Defensible Space Zones (1,2,3,4)
4


4 The four zones of defensible space.

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Zone 1 | Zone 2 | Zone 3 | Zone 4

Defensible Space Zones.
Image courtesy of
ButteFireSafe.org and FireSafeHelp.com
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Zone 1:  A Structure Ignition Zone is an area that must be made non-combustible within approximately 0 - 10 feet from the structure. This area around the perimeter of the structure is crucial for wildland fire survival.

In this area, only low volume, well-irrigated vegetation should be planted, and extreme care should be taken to keep this area free of all materials that could ignite during or after a flame front (advancing wall of flame). 

There should be no fire fuels under decks or windows. This is especially important during the high wind conditions of late summer and fall. It is imperative to patrol for and remove all fuels, such as leaves and pine needles, which tend to build up and become traps for burning embers.
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Dangerous leaf litter.
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Zone 2:  A Firebreak Zone is a radius of approximately 10 – 30 feet from the structure and requires reduction in the volume of the fire fuels (plants, shrubs, trees), and elimination of ladder fuels, in order to create an environment that will not sustain a wildland fire. In doing so, the fire is denied fuel and the effect of heat and flame on a structure will be substantially reduced. 

Grasses should be kept low during fire season, and dead vegetation accumulations removed. Mowing and thinning are normally needed annually. If mowing during fire season, work before 10 AM when there are high humidity conditions, low temperatures and no wind.

Many non-pyrophytic (low flammability) shrubs can be in the next zone out (Firebreak Zone), with only occasional non-pyrophytic trees in this area. Open walks, lawns, non-flammable ground covers will help to keep this area usable, lovely and free of wildfire.
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Green lawns are excellent fire breaks.
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Zone 3:  A Reduced Fuel Zone is a radius of approximately 30 – 100 feet (or more) from the structure. In this zone large non-pyrophytic trees can be maintained and grown with other non-pyrophytic species. Shrubs must not constitute continuous fuel beds. The separation distance charts are helpful in determining wise plant spacing.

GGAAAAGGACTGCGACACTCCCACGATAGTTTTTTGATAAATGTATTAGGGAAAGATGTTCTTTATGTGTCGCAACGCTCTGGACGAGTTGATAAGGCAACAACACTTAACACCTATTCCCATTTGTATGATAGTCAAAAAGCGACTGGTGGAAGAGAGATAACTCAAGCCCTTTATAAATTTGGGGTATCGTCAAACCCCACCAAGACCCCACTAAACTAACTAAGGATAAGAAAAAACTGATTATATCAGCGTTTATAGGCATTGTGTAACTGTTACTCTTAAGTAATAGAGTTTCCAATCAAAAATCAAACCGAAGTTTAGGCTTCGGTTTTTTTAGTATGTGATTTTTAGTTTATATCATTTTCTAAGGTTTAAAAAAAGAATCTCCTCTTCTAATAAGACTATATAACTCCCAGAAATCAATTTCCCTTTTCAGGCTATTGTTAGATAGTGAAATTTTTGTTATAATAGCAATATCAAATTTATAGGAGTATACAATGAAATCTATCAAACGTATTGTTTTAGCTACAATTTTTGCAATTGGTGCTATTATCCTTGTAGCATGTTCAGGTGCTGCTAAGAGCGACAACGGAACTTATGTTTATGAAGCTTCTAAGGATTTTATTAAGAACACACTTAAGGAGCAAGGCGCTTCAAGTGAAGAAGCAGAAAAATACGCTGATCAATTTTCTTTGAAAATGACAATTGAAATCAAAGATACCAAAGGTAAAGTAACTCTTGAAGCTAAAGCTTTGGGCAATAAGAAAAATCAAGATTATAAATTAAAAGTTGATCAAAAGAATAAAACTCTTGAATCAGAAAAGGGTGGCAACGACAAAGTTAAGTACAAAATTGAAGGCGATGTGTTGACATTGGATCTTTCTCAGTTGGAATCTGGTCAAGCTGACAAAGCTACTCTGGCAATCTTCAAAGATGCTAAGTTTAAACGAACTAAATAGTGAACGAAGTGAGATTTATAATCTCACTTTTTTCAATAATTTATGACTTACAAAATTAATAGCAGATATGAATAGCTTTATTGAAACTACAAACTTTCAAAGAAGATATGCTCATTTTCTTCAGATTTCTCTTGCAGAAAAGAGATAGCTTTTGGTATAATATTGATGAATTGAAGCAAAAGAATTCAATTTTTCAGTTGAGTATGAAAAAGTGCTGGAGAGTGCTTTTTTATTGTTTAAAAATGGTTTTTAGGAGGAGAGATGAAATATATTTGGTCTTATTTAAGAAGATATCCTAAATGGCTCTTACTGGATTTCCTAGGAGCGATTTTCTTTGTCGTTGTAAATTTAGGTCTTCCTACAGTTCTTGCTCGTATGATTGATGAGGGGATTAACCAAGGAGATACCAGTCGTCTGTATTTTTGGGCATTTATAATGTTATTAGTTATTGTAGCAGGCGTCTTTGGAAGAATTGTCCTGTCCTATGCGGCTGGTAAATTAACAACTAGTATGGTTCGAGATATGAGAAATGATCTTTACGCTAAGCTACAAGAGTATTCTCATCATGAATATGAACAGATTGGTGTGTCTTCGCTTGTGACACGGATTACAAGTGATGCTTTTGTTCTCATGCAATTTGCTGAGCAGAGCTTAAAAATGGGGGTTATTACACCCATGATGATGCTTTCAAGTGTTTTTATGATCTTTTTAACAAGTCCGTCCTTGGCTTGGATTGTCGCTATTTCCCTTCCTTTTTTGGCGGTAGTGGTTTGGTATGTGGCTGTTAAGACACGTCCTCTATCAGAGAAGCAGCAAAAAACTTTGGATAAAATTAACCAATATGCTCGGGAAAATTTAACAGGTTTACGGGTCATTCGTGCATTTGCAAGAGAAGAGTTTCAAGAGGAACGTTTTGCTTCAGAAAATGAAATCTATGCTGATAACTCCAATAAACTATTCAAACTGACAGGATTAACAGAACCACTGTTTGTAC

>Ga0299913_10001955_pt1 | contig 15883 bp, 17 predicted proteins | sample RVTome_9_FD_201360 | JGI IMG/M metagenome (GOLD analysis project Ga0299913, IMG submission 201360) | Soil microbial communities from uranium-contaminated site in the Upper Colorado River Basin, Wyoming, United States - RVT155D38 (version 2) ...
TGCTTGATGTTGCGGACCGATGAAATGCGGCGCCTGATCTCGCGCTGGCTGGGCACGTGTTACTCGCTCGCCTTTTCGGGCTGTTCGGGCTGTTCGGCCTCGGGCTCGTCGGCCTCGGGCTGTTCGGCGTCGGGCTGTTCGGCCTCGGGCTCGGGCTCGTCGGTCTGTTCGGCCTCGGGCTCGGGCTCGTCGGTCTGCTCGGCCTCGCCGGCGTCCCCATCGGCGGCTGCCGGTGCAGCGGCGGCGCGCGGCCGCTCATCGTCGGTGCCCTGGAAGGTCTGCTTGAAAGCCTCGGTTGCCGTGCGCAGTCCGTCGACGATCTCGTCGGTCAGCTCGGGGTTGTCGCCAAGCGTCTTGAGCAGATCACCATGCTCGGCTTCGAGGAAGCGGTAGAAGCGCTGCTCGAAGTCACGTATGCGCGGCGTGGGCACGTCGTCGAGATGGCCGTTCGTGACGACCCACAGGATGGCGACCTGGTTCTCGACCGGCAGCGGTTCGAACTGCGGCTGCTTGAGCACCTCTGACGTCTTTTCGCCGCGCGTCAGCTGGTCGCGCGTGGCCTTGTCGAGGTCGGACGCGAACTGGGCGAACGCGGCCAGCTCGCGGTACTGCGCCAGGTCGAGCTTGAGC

Depending on the factors influencing fire intensity, behavior, and flame spread, this distance may be expanded much further from the structure. If your structure is above a 20% slope, this zone should extend 200 feet downhill. If above a 40% slope, you may need 400 feet of managed space.

Excellent example of Reduced Fuel Zone.
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This zone is an area of overall fuel reduction designed to create an environment that calms a wildfire by separating the available fuels and reducing the heat and flame generated by the fire. If done correctly, fire “offense” can be most effective here.

The required distance usually radiates out in all directions but often expands downslope from the structure, further as the slope increases. Steeper slopes will also require greater protection from erosion if fuel management measures are undertaken.
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Dangerous buildup of vegetation
in the Access Zone.
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Zone 4:  An Access Zone is 10 feet on either side of roads and driveways. The ingress and egress route(s) from road or highway should not be flammable for at least 10 feet on either side of the traveled way. To allow for emergency access, there should also be at least 14 foot clearance over the road. Addresses should be clearly marked. Remember that emergency vehicles may be entering as others are leaving.

Two access routes at minimum are recommended. As you plan your defensible space, also plan your escape routes.

Example of ladder fuels.
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As your landscape matures, it will need annual maintenance, and it will also require removal of some plants as they grow large and start to close in. The separation guidelines are useful for planning; you should also be wary of the development of ladder fuels. Ladder fuels are fuels that allow a fire to move from the ground or lower-levels of vegetation such as grasses and small shrubs into taller shrubs and low trees and into the upper portions or crown of the vegetation.
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Napa Firewise

  To empower the citizens of Napa County with the information, knowledge, and support they need to survive a wildfire.